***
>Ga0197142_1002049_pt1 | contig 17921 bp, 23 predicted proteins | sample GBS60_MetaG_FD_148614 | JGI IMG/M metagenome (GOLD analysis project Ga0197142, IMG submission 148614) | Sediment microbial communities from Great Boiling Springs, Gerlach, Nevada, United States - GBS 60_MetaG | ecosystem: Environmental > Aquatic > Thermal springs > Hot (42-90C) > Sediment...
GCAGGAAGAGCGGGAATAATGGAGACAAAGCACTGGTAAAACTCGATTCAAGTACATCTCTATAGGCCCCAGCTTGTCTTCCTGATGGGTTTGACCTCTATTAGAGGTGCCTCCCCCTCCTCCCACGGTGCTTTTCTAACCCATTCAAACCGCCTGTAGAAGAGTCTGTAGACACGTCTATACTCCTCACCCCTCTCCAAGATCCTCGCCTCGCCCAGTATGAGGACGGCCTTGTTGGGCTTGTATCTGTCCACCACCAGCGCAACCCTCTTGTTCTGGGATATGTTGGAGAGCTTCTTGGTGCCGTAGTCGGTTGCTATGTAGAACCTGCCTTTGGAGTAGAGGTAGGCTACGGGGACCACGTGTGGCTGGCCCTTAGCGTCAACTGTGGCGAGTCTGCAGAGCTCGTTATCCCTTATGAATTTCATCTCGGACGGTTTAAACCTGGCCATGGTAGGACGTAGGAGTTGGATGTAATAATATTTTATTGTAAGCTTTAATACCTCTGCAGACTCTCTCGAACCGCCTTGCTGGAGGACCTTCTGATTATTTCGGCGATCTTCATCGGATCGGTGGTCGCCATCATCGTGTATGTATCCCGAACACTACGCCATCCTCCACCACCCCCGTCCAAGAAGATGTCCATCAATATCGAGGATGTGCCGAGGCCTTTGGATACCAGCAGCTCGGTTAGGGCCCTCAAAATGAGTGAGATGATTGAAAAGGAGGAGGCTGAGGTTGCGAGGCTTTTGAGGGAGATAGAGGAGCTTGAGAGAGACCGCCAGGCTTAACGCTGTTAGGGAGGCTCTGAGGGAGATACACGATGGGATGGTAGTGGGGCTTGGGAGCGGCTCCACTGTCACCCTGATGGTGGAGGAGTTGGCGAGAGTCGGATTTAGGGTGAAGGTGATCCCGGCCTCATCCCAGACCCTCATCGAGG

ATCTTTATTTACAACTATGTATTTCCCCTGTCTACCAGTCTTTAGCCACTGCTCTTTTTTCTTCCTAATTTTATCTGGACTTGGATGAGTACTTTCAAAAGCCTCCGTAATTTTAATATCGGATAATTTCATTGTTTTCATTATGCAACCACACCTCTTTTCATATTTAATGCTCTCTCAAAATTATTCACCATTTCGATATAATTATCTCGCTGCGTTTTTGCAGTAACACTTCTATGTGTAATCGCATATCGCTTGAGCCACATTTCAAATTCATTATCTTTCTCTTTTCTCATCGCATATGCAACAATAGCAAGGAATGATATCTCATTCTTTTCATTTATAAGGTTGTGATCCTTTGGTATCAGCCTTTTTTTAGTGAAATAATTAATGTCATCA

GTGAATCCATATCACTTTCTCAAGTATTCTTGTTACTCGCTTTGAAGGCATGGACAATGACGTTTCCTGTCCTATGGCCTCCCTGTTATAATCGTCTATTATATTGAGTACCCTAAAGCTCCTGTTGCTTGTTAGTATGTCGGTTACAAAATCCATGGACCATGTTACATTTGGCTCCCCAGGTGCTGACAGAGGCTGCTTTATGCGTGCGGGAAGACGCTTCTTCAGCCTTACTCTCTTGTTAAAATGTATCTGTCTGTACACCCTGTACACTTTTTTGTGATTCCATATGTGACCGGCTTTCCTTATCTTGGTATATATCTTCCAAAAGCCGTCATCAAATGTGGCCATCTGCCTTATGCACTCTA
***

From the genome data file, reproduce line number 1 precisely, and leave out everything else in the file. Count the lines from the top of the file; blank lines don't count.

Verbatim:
>Ga0197142_1002049_pt1 | contig 17921 bp, 23 predicted proteins | sample GBS60_MetaG_FD_148614 | JGI IMG/M metagenome (GOLD analysis project Ga0197142, IMG submission 148614) | Sediment microbial communities from Great Boiling Springs, Gerlach, Nevada, United States - GBS 60_MetaG | ecosystem: Environmental > Aquatic > Thermal springs > Hot (42-90C) > Sediment...